According to Chao, he saw a bigger problem in the huge amount of organic waste produced in restaurants and households around the world and thought of coming up with a convenient solution to motivate people to compost.
Biovessel works as a tabletop eco-system that uses earthworms to turn food waste into fertile soil for plants and other projects. It works using an algorithm Chao and his team developed after observing worm activities for 150,000 hours and guarantees an optimal condition for decomposition.
Each Biovessel can compost up to 3kg of food waste per week.
Jsamey Biotech (India)
India’s Jsamey Biotech aims to curb food waste generated from restaurants by turning it into bottled biogas and the excess as organic fertiliser. The company collects food waste from hotels and restaurants in the country and converts it using a process called bio-methanation.
Methanogenesis or bio-methanation is the formation of methane by microbes known as methanogens. Microorganisms degrade organic matter via cascades of biochemical conversions to methane and carbon dioxide.
The gas generated will be packed, bottled and sold as compressed biogas. According to the company, its biogas product is 25 per cent cheaper than regular LPG.
Cockroach Farms (China)
In Jinan, China, agri-tech company Shandong Qiaobin has found an unconventional food waste solution – feeding organic waste to cockroaches.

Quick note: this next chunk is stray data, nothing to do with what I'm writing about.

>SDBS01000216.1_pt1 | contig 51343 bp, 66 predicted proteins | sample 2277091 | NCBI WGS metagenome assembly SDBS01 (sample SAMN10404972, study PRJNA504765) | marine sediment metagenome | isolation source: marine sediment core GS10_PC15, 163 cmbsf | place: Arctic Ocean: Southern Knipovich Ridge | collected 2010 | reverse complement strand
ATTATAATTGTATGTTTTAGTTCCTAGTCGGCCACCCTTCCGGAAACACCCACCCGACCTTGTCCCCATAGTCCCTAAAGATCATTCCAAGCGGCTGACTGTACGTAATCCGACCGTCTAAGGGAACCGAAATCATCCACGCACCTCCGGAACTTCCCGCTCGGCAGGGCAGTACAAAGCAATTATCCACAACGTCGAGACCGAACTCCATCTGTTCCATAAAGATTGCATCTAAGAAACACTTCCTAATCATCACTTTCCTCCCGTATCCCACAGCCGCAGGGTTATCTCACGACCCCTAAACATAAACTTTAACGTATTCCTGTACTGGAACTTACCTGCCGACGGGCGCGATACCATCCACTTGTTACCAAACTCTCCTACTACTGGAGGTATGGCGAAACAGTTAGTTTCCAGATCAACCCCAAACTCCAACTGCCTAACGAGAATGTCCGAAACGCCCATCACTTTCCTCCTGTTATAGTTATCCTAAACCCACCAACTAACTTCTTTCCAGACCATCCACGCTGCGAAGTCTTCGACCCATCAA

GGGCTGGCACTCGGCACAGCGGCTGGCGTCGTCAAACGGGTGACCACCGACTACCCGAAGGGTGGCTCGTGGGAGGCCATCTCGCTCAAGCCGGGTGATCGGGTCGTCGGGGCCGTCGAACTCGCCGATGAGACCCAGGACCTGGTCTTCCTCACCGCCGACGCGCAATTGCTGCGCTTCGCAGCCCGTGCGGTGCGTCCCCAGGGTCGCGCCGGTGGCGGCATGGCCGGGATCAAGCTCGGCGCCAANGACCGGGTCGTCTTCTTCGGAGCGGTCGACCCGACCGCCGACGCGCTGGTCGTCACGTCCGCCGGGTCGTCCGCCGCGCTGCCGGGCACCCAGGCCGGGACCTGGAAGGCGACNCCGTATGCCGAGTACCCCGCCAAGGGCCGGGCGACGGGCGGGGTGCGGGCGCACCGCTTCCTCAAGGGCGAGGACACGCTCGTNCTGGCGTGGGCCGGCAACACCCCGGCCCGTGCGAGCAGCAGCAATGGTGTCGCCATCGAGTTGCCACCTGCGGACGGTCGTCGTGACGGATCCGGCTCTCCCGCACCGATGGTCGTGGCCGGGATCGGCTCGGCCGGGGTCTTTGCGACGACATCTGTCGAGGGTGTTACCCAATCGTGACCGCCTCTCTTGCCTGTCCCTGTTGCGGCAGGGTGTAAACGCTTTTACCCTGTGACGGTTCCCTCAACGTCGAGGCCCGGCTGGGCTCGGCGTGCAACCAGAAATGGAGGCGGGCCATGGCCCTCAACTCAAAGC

The company can dispose of around 50,000 tonnes of food waste daily by feeding them to billions of cockroaches raised in their corral.
Once the critters reach the end of their lifespan, they are turned into food for livestock or sold into drug companies as traditional medicine ingredients.
“It’s like turning trash into resources,” Shandong Qiaobin chairwoman Li Hongy told Reuters.
Upprinting Food (Netherlands)
In the Netherlands, Elzelinde Van Doleweerd and Vita Broekan teamed up with 3D Food Company and founded Upprinting Food, a company that promotes sustainability by upcycling food scraps into 3D printed snacks.
One might think that this is gross, but the 3D printed snacks are made from edible food that restaurants would otherwise throw out.
To create crunchy snacks, excess fruits, vegetables, and bread are combined with herbs and spices to create food ink for the 3D printer. After printing, the food is baked and dehydrated to create delicious upcycled food crisps.
Manufacturers have been using waxing since the 1960s to extend the shelf-life of produce. But, unfortunately, the procedure involves unsustainable or even toxic substances, such as carnauba wax or beeswax.
California-based food tech company Apeel has developed a more sustainable way to preserve produce – by creating an edible coating made from agricultural waste like leftover grape skins that can prolong the shelf life of fruits and vegetables fivefold.
According to the company, the edible coating can even deliver a day-of-the-week bunch of bananas, each ripening on a different day.
It’s up to us all…
While all these innovations are commendable, it is up to each and every one of us to help curb food waste. Actions as simple as purchasing only what you can consume, segregating biodegradable from non-biodegradable to help make composting easier, or properly dating your food when storing it in the fridge so you don’t throw them away when they’ve not yet expired all help as well.